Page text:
Down the hill from us, Scalea has a population of about 10,000. As we have learned, the population in Scalea grows to about 30,000 in August when Italy goes on holiday and families go either to the mountains or the sea. Holiday apartments are the main housing type along the coastline from Praia a Mare south to Lamezia Terme. Like anywhere else, prices vary depending on views and proximity to the sea. We have seen a range of €35,000 to €700,000. There is one American couple there, a Brit couple and quite a few British holiday owners. There is also a growing Russian presence in the town – again, for holiday flats.

Even in our village of 1,330 people, there are newer tall apartment buildings below the old historic part of town.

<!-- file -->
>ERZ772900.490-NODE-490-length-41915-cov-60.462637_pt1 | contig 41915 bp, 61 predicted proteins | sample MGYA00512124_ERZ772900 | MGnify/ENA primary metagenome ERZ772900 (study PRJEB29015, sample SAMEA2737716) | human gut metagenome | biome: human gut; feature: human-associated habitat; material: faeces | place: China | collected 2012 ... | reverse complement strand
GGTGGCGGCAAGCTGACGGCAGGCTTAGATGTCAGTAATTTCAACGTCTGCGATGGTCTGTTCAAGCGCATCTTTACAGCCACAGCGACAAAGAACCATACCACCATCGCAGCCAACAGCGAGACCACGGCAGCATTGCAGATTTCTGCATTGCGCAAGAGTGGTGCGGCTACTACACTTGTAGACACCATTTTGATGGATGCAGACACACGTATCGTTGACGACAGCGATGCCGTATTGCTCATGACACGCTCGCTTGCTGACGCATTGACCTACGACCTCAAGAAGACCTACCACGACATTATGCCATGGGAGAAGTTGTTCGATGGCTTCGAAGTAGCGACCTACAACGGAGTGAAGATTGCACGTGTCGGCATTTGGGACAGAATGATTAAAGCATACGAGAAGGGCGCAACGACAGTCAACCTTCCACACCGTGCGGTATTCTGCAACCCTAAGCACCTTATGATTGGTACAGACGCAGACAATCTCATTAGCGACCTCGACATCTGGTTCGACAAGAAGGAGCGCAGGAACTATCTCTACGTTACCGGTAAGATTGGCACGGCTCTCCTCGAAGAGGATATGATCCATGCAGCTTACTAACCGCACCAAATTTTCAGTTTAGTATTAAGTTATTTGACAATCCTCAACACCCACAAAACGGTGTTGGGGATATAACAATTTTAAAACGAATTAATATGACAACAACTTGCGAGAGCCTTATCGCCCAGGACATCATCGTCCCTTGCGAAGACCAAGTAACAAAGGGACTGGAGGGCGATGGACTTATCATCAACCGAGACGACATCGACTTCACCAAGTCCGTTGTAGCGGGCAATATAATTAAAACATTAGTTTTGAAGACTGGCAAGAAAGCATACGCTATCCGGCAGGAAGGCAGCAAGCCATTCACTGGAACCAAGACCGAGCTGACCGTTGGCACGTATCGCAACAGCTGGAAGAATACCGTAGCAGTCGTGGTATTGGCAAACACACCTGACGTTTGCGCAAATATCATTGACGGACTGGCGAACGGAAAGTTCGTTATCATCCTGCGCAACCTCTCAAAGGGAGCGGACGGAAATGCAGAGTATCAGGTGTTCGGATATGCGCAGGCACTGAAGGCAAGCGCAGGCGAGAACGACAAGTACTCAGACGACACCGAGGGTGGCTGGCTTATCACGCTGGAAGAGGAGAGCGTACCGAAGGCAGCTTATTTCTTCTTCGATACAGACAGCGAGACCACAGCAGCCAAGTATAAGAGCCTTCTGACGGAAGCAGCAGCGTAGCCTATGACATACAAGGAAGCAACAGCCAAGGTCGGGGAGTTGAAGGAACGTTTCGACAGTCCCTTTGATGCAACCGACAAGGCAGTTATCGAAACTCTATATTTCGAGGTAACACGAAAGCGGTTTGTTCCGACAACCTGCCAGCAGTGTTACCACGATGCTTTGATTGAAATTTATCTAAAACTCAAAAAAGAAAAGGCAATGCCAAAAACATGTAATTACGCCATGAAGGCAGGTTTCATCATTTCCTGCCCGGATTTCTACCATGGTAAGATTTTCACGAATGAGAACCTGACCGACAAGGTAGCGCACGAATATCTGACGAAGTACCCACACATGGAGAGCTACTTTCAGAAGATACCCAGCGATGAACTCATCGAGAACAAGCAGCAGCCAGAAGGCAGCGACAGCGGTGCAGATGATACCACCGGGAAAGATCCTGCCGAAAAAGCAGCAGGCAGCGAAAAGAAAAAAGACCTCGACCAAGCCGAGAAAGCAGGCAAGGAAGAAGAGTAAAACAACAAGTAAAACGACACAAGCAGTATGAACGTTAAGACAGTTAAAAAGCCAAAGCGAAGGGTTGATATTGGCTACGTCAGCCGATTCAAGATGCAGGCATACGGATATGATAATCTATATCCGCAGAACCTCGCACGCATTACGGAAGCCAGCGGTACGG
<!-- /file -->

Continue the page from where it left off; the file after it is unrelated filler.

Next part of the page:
Last summer a neighbor commented to me that all the “inglese” buying property here are driving up prices of construction and prices to buy. I was not inclined to believe that and still do not. I would guess that the same builders that work for us, probably quote lower prices to the resident Italians. There was one case of a building owner posting a ridiculously high price (with hopes of wealthy foreign buyers), but the estate agents refused to list at the silly price and it sits empty across from us.

Regardless, it’s nice to see the historic segments of towns being stabilized and “recycled”. There are more Italian-owned restoration projects going on here in Santa Domenica than a couple of years ago. We are watching the progress made by our neighbors. The family owned a portion of the building next to their home where their 26-year old son still lives.  Then, they bought the remainder of the building and are converting the whole place into a home for the son. They are doing all the work themselves with some hired friends helping. They are making pretty good progress. In one Saturday they demolished an old floor, formed up the new floor with block and steel, then finished it with concrete Sunday.